Keywords: high-frequency exchange rates; in‡flation surprises; Taylor rules; in‡flation targeting; credibility.
    JEL: E31 E52 F30 F31
    Date: 2012
  12. By: Barnett, Alina (Bank of England); Ellison, Martin (Department of Economics, University of Oxford, and Bank of Finland)
    Abstract: Disinflationary episodes are a valuable source of information for economic agents trying to learn about the economy. In this paper we are particularly interested in how policymakers can themselves learn by disinflating. The approach differs from the existing literature, which typically focuses on the learning of private agents during a disinflation. We build a model where both the policymaker and private agents learn, and ask what happens if the policymaker has to disinflate to satisfy a new central bank mandate specifying greater emphasis on inflation stabilisation. In this case, our results show that inflation may fall dramatically before it gradually rises to its new long run level. The potential for inflation to undershoot its long run level during a disinflationary episode suggests that caution should be exercised when assessing the success of any change in the policymaker’s mandate.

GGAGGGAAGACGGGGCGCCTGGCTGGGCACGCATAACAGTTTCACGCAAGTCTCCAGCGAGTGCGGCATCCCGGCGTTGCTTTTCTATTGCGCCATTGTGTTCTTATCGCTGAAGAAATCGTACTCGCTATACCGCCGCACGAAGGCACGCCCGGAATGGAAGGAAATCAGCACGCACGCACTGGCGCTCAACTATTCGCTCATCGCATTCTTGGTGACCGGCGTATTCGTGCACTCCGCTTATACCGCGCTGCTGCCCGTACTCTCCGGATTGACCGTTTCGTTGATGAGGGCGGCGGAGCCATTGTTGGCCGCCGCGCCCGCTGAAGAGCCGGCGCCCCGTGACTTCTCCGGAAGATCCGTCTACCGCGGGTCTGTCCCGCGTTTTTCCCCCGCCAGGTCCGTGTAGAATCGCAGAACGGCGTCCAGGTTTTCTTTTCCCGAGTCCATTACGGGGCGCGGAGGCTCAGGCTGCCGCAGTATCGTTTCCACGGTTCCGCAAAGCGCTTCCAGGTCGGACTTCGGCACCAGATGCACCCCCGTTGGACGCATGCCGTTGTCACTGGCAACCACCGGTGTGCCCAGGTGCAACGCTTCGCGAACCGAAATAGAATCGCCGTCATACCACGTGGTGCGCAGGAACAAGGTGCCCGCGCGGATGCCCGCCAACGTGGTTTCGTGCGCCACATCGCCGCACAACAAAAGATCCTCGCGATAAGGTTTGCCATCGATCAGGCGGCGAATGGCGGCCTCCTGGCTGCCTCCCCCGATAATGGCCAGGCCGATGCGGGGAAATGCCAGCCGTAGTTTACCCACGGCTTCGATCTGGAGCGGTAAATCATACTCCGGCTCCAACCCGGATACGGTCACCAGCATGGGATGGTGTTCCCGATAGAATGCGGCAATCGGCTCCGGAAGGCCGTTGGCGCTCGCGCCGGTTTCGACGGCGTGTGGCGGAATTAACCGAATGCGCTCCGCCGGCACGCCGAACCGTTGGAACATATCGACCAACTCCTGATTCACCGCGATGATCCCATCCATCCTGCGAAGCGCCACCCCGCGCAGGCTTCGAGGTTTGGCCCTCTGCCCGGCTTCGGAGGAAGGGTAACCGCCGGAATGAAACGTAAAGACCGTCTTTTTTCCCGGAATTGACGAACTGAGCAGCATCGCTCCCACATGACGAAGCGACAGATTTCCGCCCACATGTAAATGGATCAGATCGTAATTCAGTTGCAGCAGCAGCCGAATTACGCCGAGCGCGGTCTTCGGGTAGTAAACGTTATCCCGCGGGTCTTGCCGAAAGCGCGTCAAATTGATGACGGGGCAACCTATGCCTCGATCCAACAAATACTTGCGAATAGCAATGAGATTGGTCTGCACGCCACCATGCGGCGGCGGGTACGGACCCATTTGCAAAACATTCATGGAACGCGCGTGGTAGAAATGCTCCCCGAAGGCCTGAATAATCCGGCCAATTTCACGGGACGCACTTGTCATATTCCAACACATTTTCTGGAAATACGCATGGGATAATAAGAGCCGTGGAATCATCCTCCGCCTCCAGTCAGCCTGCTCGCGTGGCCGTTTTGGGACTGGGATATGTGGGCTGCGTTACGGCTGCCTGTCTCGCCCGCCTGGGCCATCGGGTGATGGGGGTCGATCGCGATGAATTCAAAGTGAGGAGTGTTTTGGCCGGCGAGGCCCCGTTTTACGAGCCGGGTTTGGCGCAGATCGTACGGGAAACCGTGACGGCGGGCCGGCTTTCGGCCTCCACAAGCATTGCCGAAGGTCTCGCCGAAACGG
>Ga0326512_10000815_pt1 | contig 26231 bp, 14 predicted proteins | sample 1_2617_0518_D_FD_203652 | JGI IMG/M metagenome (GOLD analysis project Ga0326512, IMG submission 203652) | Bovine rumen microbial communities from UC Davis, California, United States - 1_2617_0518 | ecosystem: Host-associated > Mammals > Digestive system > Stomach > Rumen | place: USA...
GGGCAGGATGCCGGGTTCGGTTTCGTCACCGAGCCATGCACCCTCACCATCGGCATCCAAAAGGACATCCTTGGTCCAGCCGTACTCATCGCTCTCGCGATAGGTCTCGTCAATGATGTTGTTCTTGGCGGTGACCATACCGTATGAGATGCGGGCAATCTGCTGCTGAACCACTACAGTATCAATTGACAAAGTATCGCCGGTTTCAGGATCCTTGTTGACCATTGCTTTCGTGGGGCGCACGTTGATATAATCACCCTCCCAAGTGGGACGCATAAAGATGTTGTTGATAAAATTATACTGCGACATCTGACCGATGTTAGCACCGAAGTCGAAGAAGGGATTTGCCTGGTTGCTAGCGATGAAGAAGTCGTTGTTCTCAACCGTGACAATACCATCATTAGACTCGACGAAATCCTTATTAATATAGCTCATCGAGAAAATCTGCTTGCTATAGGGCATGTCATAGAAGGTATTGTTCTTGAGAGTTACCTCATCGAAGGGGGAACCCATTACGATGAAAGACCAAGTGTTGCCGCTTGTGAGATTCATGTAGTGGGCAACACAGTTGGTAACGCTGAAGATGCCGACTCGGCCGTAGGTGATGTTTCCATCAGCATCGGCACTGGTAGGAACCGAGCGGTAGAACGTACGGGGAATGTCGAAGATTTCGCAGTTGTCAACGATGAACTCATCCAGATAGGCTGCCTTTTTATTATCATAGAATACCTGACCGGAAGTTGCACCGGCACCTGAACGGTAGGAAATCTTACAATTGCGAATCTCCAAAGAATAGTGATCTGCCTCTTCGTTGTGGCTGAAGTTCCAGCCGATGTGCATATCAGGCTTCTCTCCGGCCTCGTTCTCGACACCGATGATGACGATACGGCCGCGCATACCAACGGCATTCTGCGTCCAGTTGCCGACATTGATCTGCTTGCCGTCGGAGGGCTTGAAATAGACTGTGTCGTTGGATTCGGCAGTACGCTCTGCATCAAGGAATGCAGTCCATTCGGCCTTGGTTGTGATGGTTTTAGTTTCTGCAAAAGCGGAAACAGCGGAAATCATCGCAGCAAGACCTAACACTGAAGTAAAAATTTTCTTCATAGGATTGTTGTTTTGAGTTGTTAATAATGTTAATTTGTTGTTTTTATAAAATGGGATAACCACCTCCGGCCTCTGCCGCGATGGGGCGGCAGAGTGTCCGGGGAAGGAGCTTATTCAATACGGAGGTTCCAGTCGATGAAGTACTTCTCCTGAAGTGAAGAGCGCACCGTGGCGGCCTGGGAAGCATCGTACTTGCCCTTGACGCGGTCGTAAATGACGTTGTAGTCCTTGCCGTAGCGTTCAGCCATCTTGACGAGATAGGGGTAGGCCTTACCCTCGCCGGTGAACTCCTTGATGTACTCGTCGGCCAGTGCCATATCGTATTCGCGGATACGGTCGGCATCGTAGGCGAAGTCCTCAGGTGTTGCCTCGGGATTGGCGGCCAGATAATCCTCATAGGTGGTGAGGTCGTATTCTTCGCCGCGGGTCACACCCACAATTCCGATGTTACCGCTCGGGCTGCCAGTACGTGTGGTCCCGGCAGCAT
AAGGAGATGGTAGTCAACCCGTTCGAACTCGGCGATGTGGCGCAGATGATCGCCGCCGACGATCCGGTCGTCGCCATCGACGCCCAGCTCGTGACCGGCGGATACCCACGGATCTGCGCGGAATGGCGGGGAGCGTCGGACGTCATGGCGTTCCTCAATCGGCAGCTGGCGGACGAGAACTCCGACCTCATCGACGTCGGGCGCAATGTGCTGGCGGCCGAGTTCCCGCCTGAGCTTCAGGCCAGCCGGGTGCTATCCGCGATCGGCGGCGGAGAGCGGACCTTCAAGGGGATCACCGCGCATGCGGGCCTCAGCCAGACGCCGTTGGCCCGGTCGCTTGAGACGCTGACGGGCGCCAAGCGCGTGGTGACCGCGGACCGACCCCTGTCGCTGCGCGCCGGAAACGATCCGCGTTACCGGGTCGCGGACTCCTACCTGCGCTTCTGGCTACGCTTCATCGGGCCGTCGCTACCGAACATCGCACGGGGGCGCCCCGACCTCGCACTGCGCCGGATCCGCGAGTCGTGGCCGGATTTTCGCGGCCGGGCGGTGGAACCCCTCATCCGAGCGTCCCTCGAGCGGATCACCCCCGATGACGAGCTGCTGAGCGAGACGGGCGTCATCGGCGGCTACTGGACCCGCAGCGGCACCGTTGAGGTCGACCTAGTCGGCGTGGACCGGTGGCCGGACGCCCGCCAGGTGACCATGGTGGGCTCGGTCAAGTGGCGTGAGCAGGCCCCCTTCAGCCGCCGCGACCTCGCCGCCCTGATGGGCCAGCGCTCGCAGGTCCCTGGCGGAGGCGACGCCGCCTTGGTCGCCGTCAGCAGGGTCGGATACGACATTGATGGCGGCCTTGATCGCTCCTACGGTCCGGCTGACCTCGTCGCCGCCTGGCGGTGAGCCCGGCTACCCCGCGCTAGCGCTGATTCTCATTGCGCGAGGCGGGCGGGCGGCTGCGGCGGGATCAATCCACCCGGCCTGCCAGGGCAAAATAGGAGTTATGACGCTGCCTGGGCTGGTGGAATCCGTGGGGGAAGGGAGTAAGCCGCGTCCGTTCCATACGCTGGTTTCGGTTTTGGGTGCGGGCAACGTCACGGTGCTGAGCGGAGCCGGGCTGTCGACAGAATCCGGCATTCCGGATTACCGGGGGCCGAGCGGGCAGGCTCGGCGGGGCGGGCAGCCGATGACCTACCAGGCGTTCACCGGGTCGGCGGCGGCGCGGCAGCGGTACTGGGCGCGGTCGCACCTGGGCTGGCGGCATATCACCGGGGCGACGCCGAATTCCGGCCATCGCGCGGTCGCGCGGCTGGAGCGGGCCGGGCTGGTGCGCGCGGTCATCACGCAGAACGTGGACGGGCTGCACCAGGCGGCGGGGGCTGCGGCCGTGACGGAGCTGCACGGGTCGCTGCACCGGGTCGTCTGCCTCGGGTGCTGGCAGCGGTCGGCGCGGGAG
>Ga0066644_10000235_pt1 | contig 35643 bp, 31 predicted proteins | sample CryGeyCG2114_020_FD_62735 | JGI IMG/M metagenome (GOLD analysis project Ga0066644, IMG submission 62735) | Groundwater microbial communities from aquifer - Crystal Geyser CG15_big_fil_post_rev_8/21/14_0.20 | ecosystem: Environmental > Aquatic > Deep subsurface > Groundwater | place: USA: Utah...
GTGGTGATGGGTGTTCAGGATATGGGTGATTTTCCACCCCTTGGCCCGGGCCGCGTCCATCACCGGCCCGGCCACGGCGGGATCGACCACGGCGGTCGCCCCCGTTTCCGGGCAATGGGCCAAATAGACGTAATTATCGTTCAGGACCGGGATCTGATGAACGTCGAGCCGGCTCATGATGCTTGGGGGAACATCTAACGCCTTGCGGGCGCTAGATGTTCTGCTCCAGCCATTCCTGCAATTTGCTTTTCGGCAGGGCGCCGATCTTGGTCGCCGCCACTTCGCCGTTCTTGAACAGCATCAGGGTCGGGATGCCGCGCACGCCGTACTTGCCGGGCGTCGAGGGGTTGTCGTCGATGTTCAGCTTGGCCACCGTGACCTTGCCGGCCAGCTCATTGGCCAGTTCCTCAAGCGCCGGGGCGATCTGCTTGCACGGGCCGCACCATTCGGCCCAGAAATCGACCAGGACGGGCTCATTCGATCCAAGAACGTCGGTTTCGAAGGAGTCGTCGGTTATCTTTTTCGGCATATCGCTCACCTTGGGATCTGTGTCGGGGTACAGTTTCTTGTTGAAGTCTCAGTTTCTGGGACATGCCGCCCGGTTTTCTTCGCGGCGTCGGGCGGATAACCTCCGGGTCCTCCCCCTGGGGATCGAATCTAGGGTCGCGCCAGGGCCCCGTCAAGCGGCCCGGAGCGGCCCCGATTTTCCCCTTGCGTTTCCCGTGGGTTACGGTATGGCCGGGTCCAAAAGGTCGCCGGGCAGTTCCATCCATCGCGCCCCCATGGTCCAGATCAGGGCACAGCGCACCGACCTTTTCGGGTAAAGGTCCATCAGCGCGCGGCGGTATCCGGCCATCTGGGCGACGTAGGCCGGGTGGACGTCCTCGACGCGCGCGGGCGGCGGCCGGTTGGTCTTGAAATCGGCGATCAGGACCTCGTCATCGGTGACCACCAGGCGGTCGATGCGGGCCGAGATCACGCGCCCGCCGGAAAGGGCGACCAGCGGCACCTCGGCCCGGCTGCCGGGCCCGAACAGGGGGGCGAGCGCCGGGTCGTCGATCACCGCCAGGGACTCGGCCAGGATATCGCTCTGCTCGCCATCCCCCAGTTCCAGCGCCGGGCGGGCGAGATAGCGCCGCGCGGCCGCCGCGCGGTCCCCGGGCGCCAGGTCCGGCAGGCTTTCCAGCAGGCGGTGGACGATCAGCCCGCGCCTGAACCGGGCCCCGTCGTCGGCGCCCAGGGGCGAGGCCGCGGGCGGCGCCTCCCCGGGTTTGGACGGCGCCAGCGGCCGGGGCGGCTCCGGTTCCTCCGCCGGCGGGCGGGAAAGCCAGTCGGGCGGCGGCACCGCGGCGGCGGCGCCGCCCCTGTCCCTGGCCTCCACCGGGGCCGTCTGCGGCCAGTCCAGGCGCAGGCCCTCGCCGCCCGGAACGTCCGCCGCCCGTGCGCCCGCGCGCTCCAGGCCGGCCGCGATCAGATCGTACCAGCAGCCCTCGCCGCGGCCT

Keywords: disinflation; escape dynamics; learning; monetary policy
    JEL: D83 E52 E58
    Date: 2012–03–30
  13. By: Agnieszka Gehringer
    Abstract: The paper discusses the seriousness of current account imbalances in the last few decades in Europe, with a particular focus on the European Monetary Union. A closer look at the development of current accounts in European economies suggests the existence of some serious structural problems that might jeopardize economic performance of single countries, but even more importantly, of the entire monetary union. Although current account positions have been subject of numerous research projects till now, scarce interest has been offered regarding specifically the situation in the member states of the euro area and in the euro candidate countries. This lack of interest could be justified among others with the myopic conviction expressed in the literature that current account positions become irrelevant in a monetary union. Instead, there are conceptual reasons to be worried about external imbalances in a currency area, and particularly, in the current as well as potentially enlarged EMU.